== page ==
Why Upskilling in Manufacturing Is Key to Bridging the Skills Gap

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Before COVID-19, manufacturers understood the importance of continuously training their workforce.

They planned to spend a collective $26.2 billion in 2020 to help employees improve their existing skills, and around three-quarters said they were either launching or expanding workforce training efforts. The pandemic put many of those investments on hold — but it also rearranged their priorities. As we emerge into the fated “new normal,” training must reevaluate any slated reskilling and upskilling efforts.

So what’s the difference between reskilling and upskilling? Reskilling moves someone laterally between different jobs so they’re competent at multiple skills. On the other hand, upskilling moves someone vertically through a process of gaining skill and specialization around the job they have currently or the career path they’re following. It’s the difference between training an employee broadly versus deeply.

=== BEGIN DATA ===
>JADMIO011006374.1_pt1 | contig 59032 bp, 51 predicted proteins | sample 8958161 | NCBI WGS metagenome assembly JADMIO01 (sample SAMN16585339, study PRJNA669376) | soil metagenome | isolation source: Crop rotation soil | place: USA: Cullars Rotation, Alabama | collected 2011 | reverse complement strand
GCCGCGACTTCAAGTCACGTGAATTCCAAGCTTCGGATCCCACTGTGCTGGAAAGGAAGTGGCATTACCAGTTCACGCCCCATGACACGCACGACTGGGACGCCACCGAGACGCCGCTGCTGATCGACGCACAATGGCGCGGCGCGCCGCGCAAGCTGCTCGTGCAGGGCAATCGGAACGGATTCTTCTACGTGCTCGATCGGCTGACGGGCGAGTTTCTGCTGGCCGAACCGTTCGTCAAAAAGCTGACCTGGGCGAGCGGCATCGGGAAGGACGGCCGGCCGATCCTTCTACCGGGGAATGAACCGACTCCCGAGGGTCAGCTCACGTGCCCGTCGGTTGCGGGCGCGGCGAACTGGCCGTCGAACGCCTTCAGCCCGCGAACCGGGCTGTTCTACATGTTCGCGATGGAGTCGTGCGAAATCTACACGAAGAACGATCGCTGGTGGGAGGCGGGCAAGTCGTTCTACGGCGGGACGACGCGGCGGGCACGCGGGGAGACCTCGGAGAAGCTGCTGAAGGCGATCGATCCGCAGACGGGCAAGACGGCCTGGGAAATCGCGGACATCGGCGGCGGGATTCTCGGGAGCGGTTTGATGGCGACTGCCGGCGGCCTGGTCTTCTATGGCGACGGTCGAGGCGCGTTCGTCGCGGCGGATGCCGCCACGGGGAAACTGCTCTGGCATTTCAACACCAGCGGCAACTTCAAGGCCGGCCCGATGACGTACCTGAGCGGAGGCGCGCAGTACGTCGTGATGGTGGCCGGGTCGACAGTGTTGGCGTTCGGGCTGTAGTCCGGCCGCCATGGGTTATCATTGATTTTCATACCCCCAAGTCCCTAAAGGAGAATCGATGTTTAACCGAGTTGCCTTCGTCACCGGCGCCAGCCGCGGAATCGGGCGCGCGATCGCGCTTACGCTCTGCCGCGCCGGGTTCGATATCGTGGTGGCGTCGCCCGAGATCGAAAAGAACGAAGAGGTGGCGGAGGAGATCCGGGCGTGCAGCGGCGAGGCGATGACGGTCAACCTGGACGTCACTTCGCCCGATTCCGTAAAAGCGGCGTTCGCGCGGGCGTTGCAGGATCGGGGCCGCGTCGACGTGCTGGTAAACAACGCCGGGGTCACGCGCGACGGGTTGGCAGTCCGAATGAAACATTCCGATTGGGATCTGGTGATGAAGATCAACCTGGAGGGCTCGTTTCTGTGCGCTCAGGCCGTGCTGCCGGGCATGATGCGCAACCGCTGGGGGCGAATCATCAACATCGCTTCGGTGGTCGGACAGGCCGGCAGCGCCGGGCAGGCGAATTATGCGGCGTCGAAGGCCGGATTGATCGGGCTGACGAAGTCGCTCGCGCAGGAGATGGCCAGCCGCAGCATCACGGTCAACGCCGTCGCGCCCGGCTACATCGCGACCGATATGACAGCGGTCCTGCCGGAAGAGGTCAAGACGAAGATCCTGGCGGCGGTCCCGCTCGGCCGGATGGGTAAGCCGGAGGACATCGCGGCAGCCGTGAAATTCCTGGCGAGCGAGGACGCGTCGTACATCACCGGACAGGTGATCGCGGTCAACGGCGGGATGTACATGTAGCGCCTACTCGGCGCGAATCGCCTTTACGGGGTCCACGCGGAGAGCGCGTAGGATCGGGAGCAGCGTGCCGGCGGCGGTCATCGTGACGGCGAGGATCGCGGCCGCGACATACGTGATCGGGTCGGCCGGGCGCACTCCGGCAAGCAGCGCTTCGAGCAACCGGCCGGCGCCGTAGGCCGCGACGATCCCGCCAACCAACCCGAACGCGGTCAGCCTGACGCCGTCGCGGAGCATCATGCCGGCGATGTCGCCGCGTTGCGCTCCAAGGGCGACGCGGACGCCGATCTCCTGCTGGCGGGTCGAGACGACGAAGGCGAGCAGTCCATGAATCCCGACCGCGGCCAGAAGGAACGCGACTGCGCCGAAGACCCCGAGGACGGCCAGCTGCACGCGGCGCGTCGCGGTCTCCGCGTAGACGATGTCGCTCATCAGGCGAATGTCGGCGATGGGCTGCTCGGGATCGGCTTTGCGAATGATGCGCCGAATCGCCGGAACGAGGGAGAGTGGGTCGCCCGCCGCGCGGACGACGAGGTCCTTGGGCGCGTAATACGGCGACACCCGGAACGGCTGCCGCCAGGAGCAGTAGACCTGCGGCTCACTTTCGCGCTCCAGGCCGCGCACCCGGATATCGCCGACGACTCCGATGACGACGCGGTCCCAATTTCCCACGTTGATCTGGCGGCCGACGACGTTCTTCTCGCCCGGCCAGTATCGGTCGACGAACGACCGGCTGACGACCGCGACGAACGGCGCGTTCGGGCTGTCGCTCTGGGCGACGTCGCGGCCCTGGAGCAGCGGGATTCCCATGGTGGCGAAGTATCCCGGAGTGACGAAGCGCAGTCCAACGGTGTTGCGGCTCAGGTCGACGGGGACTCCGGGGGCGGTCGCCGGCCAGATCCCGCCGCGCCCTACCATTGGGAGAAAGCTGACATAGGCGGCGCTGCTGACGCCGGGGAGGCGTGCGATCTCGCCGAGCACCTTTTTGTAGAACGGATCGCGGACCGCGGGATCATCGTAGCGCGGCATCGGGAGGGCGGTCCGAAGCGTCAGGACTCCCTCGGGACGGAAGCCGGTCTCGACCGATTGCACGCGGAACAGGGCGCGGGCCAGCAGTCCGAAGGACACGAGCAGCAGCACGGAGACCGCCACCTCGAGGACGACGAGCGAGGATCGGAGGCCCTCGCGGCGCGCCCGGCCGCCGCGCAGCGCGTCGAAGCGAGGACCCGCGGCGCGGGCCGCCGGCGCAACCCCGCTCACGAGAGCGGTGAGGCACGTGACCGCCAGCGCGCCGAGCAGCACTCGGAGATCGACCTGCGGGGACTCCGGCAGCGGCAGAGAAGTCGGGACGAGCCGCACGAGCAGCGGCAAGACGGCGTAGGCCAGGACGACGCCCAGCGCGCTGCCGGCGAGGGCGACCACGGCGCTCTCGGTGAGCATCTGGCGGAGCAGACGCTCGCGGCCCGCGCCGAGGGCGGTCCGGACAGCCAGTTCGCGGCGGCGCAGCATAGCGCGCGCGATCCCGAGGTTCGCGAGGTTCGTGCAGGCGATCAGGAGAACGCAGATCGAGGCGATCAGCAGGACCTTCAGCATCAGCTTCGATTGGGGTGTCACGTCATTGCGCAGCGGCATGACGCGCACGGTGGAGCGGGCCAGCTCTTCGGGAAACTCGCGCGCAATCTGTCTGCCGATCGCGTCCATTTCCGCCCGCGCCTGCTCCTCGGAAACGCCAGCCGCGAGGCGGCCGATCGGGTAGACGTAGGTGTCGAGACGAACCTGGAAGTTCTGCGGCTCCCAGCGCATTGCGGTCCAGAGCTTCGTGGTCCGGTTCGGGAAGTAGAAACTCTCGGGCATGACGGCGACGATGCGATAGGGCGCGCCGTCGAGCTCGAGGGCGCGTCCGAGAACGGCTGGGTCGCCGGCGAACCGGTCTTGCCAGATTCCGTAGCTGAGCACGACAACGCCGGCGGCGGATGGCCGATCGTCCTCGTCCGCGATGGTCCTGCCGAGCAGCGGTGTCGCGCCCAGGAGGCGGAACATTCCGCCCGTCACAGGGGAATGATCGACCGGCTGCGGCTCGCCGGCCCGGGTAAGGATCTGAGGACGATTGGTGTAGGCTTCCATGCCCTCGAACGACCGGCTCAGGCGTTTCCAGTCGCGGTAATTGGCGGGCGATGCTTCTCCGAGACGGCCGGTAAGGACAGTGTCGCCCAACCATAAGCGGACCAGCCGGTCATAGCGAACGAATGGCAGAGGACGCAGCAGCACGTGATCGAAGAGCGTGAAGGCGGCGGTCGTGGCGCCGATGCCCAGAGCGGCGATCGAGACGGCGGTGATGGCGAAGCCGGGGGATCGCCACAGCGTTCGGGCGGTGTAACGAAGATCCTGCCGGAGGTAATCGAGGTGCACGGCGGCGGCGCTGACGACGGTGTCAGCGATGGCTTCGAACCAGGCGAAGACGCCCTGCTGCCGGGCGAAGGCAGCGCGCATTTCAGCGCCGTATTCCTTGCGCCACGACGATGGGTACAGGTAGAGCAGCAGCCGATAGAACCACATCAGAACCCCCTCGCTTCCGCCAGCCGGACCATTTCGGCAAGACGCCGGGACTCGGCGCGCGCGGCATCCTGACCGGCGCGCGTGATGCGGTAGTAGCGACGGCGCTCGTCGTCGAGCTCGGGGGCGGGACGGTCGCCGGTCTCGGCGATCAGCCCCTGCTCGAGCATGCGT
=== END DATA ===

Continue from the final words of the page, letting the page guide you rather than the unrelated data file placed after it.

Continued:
Both approaches are imperative coming out of the pandemic. But with many changes happening at once in manufacturing, upskilling, in particular, can help employees adapt so they can continue on their pathways successfully, ensure efficiency, and achieve operational excellence.

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